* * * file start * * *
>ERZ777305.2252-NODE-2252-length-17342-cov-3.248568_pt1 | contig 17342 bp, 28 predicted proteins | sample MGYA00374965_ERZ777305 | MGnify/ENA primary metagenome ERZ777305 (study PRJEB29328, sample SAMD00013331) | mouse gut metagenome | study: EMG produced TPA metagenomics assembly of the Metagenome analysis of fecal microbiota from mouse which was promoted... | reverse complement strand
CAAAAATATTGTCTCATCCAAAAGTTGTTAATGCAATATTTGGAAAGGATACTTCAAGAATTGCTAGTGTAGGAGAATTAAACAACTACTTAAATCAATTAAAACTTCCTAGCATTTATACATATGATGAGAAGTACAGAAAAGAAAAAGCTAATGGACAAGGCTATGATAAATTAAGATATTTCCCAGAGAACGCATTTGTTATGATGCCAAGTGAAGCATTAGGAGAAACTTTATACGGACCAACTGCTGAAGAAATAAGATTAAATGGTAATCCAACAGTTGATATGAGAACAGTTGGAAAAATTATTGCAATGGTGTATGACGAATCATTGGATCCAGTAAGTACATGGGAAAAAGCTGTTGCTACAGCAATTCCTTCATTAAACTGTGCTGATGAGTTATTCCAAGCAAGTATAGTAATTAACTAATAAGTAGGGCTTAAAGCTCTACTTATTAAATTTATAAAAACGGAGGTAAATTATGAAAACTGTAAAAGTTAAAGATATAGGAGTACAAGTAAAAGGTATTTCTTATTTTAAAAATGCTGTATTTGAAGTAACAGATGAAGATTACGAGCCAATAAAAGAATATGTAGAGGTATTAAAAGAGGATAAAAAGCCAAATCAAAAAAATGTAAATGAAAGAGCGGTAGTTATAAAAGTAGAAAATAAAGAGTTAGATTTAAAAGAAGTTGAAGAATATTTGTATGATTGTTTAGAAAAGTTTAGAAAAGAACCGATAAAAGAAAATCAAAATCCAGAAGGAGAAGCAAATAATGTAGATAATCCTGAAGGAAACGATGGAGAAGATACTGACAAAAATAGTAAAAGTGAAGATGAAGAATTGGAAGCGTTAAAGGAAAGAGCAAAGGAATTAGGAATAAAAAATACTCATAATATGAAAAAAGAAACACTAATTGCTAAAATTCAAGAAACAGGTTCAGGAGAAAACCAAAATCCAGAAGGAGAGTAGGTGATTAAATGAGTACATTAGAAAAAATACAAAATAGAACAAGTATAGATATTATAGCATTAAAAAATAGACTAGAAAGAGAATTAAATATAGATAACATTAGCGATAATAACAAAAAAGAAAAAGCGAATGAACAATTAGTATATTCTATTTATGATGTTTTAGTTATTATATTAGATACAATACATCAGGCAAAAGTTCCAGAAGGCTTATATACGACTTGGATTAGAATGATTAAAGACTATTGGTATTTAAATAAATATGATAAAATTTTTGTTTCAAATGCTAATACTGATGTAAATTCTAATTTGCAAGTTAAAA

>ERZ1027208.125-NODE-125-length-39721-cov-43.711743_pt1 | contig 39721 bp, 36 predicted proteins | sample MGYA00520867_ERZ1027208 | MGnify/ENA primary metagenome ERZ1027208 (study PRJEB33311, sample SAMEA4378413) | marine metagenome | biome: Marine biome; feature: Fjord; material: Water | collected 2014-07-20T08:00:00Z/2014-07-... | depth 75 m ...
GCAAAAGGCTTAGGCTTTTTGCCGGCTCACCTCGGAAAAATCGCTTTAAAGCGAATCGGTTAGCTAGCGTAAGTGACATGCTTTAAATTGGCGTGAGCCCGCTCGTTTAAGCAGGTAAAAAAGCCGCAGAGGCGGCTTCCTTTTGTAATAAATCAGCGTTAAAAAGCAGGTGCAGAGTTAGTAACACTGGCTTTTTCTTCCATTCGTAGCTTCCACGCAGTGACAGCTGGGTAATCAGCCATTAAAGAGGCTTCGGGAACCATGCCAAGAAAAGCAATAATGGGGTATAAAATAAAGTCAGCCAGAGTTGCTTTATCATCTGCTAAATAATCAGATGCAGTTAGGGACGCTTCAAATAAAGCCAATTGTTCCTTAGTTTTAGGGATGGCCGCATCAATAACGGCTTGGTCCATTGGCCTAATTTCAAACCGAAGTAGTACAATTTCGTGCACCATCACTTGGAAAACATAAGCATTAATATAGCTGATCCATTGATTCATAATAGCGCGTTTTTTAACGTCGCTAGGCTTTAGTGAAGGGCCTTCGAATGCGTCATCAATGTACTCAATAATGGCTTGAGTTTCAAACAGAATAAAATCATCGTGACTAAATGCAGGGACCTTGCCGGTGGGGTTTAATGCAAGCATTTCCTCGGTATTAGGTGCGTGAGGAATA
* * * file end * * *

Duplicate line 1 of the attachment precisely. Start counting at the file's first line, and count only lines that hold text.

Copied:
>ERZ777305.2252-NODE-2252-length-17342-cov-3.248568_pt1 | contig 17342 bp, 28 predicted proteins | sample MGYA00374965_ERZ777305 | MGnify/ENA primary metagenome ERZ777305 (study PRJEB29328, sample SAMD00013331) | mouse gut metagenome | study: EMG produced TPA metagenomics assembly of the Metagenome analysis of fecal microbiota from mouse which was promoted... | reverse complement strand